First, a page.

After the bell, Tesla is expected to report on the impact the various China shutdowns have had on its business in Q2, as it looks to meet an annual delivery target of 1.3m vehicles.
The pound has been little moved after inflation hit a new record high of 9.4% in June, although core prices slipped back to 5.8%. Slightly more worryingly there was little sign of slowdown in PPI as prices here continued to rise sharply. Input prices surged to a new record of 24%, up from 22.4%, while output prices rose to 16.5% from 15.8%, both of which are likely to bleed into headline CPI in the months ahead.
At the last meeting, the Bank of England stated that they would act “forcefully” on inflation, if necessary, while yesterday Governor Andrew Bailey said that a 50bps rate rise was being considered for August, but was not locked in. When looking at today’s inflation numbers one must question as to why not? Inflation appears to be becoming embedded in the UK economy and while criticism by politicians of the central bank’s actions could be construed as controversial, it’s also not altogether surprising. Bailey talks about the importance of the central bank’s independence, but it also needs to be set in the context of its competence, and let’s just say the communication since last November could have been better.
The messaging and guidance over the last 12 months, has been muddled and confusing, lacking in discipline, and while there’s little the MPC can do about surging fuel prices, the longer inflation stays high, the harder it will be to squeeze out of the system.
After three days of gains crude oil prices have slipped back ahead of the latest inventory data which showed a decline of 445k barrels in the last week.
The direction of travel for oil prices is still uncertain against an outlook of slowing demand, as rising inflation prompts central banks to raise rates in an attempt to suppress inflation expectations. That said a big build in gasoline suggests that high prices are starting to raise concerns over demand destruction at the consumer level.
BASF found itself in focus again yesterday as the shares took another step higher, taking gains since the middle of last week to in excess of 10%. The stock has however come off heavily since the start of the year given the company’s reliance on natural gas for many production processes and nothing has fundamentally changed here. Daily vol printed 148% up from 64% on the month.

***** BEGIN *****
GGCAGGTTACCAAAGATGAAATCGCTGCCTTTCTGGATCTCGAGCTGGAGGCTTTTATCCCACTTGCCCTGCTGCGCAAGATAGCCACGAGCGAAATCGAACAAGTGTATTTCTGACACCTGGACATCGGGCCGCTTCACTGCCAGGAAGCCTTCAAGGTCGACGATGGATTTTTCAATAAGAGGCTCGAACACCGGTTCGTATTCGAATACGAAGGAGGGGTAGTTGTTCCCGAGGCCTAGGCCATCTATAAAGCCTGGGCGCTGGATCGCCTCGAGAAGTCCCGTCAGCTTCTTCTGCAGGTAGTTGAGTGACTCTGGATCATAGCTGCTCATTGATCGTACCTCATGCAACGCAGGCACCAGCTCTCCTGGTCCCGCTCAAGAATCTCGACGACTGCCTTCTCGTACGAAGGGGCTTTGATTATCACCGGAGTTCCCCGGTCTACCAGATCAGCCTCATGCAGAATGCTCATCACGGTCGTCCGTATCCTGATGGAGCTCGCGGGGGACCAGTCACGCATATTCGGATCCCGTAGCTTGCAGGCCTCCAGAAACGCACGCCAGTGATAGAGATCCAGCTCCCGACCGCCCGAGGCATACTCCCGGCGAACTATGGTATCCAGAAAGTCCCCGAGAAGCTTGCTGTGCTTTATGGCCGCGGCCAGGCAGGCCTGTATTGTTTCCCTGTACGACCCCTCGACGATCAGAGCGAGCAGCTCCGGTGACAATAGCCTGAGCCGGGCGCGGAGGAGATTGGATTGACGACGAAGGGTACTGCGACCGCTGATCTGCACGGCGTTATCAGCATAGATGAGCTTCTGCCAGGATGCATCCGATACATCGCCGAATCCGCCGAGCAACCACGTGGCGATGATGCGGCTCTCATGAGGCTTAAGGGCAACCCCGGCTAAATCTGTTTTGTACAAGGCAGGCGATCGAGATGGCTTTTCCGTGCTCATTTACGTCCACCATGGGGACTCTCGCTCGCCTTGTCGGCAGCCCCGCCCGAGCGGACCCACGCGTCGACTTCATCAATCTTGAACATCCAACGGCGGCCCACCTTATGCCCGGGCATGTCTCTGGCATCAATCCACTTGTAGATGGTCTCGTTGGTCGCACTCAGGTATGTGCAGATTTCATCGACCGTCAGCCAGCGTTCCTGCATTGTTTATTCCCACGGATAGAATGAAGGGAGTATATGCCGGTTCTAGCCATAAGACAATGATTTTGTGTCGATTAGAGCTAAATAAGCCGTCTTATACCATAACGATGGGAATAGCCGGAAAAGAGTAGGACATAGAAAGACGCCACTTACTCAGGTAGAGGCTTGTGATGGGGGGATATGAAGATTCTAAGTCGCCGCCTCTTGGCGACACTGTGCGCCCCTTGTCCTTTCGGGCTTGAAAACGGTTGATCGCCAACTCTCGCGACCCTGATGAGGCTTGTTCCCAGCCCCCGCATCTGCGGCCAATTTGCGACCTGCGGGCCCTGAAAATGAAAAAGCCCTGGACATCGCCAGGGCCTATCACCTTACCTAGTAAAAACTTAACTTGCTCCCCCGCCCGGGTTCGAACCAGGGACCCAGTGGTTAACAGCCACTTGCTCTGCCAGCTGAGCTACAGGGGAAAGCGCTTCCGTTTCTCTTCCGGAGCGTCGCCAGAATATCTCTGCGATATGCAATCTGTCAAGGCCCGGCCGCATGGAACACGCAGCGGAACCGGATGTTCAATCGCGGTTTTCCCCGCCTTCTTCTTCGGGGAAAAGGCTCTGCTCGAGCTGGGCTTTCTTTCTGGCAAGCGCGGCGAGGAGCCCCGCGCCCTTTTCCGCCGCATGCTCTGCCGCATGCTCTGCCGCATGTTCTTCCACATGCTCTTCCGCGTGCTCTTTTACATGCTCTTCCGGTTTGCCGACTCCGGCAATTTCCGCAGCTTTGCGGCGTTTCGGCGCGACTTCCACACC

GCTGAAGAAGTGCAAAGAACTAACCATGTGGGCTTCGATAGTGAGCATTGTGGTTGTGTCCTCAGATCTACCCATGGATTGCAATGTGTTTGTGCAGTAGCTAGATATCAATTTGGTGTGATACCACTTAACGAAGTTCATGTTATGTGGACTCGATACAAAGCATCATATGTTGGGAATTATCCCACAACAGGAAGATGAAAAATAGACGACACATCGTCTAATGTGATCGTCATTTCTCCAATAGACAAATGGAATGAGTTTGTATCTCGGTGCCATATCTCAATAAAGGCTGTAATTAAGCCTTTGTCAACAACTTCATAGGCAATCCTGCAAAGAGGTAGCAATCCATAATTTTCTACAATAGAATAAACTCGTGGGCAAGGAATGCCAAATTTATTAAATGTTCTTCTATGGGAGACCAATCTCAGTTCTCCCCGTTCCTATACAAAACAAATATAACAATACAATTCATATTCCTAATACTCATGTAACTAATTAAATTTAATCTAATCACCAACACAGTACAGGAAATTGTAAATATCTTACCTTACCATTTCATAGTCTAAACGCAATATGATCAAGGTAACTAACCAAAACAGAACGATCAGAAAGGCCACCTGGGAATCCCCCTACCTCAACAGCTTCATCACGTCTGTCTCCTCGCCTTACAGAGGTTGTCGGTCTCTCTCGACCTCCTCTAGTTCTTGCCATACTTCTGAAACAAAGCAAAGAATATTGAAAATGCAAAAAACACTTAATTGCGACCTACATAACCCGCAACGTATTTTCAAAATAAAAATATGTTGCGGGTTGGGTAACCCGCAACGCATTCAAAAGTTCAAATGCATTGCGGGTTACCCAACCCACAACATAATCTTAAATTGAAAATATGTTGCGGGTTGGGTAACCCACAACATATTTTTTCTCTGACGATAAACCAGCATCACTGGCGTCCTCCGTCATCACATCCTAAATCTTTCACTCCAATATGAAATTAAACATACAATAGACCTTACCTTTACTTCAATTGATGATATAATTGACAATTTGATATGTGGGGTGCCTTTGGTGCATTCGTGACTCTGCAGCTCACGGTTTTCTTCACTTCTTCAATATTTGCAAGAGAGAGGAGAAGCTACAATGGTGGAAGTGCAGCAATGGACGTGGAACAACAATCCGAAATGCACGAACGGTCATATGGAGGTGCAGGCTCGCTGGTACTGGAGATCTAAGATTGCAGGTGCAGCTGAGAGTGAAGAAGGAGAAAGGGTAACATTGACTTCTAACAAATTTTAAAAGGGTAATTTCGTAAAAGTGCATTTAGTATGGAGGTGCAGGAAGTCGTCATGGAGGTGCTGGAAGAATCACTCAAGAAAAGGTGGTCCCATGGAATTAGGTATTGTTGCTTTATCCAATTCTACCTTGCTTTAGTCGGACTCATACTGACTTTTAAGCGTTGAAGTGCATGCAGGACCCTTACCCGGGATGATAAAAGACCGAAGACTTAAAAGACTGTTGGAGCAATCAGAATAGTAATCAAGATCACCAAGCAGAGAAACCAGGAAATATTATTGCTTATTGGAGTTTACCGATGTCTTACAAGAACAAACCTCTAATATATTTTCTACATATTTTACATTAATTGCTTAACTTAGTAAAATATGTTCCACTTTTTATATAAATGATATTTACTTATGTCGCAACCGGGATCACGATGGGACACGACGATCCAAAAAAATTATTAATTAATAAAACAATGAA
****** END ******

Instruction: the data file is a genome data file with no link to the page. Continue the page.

Crypto price action remains sharply elevated, again with Ethereum Classic topping the list. The token briefly tested highs not seen since May but slipped back with some technical resistance being seen around current levels, but daily vol printed 216% against 97% on the month.
In fiat currencies, the Hungarian Forint was once again the standout, but this time in the wake of the currency making some gains over the US Dollar. The pair fell around 2.5% off the back of hopes that the government’s plans to tackle a budget deficit and talks with the EU over payment of recovery funds would yield a positive outcome. There’s concern that gains here however could be short lived if energy prices remain so high, but daily vol sat at 27.11% against 20.32% on the month.
Finally, cannabis stocks were again looking active with suggestions that a degree of short covering may have been in play at the start of the week. This is driven by the idea that talk of legalisation may again resurface in Washington. That drove interest in CMC’s proprietary basket of cannabis growers, elevating daily vol to 125% against 106% for the month.